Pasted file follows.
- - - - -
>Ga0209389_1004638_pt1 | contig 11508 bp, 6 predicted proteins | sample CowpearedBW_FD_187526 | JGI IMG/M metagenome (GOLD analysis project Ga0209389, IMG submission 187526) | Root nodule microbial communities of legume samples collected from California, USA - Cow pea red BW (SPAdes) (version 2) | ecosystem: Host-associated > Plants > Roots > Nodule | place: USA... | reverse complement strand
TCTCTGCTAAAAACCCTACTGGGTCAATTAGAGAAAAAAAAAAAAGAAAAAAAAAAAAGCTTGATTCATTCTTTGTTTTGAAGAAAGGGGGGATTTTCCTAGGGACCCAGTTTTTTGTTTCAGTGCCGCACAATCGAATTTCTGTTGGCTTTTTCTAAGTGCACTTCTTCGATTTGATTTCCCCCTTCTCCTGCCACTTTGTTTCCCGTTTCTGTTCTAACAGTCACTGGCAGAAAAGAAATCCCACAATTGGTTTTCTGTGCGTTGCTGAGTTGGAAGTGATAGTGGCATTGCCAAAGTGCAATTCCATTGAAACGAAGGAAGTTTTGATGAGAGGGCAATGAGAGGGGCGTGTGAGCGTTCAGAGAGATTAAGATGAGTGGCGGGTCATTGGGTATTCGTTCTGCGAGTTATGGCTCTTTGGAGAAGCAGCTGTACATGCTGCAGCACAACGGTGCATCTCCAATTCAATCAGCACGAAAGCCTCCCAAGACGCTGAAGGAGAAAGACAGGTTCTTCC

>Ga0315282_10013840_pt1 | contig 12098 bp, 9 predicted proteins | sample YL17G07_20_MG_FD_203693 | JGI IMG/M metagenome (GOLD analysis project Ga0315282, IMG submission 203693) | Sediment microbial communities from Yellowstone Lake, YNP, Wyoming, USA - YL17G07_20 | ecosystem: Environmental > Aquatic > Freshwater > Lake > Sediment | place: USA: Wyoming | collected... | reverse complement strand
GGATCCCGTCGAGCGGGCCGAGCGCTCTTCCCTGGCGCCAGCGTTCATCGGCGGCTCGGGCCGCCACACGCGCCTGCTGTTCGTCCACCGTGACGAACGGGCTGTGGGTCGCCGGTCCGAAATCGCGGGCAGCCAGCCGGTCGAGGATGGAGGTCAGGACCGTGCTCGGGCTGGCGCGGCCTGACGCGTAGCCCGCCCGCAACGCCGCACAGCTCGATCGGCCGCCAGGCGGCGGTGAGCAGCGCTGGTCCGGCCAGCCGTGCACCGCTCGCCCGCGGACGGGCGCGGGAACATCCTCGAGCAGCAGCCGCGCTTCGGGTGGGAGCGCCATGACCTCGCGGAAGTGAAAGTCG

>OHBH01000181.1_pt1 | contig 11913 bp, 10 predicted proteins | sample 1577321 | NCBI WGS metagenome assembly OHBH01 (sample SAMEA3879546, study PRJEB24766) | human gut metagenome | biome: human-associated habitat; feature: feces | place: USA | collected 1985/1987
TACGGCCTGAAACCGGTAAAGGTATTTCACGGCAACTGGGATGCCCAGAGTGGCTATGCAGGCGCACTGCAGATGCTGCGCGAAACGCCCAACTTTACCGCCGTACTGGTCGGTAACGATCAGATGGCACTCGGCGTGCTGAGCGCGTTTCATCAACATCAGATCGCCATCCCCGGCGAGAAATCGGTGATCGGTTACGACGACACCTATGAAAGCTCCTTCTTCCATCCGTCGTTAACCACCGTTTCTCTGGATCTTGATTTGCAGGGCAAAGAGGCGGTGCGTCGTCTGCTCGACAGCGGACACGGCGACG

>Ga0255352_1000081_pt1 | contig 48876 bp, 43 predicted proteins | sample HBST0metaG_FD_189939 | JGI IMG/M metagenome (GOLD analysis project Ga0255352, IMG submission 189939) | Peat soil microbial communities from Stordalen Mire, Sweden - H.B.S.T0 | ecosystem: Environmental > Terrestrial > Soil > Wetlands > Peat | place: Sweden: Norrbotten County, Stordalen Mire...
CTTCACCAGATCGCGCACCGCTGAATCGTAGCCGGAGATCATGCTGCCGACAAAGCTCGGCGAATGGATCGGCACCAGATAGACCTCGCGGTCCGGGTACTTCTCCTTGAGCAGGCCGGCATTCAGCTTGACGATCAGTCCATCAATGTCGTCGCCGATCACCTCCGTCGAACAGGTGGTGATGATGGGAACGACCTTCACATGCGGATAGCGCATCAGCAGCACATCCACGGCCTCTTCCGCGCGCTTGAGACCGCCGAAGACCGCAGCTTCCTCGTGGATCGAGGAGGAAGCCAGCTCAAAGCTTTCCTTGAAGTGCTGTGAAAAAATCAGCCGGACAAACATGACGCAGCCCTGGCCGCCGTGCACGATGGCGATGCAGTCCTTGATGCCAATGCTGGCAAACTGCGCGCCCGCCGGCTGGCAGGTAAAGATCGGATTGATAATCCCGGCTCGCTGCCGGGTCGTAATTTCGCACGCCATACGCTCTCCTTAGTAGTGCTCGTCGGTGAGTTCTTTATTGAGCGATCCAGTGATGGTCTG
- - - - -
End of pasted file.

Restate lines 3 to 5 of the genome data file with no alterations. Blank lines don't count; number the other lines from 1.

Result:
>Ga0315282_10013840_pt1 | contig 12098 bp, 9 predicted proteins | sample YL17G07_20_MG_FD_203693 | JGI IMG/M metagenome (GOLD analysis project Ga0315282, IMG submission 203693) | Sediment microbial communities from Yellowstone Lake, YNP, Wyoming, USA - YL17G07_20 | ecosystem: Environmental > Aquatic > Freshwater > Lake > Sediment | place: USA: Wyoming | collected... | reverse complement strand
GGATCCCGTCGAGCGGGCCGAGCGCTCTTCCCTGGCGCCAGCGTTCATCGGCGGCTCGGGCCGCCACACGCGCCTGCTGTTCGTCCACCGTGACGAACGGGCTGTGGGTCGCCGGTCCGAAATCGCGGGCAGCCAGCCGGTCGAGGATGGAGGTCAGGACCGTGCTCGGGCTGGCGCGGCCTGACGCGTAGCCCGCCCGCAACGCCGCACAGCTCGATCGGCCGCCAGGCGGCGGTGAGCAGCGCTGGTCCGGCCAGCCGTGCACCGCTCGCCCGCGGACGGGCGCGGGAACATCCTCGAGCAGCAGCCGCGCTTCGGGTGGGAGCGCCATGACCTCGCGGAAGTGAAAGTCG

>OHBH01000181.1_pt1 | contig 11913 bp, 10 predicted proteins | sample 1577321 | NCBI WGS metagenome assembly OHBH01 (sample SAMEA3879546, study PRJEB24766) | human gut metagenome | biome: human-associated habitat; feature: feces | place: USA | collected 1985/1987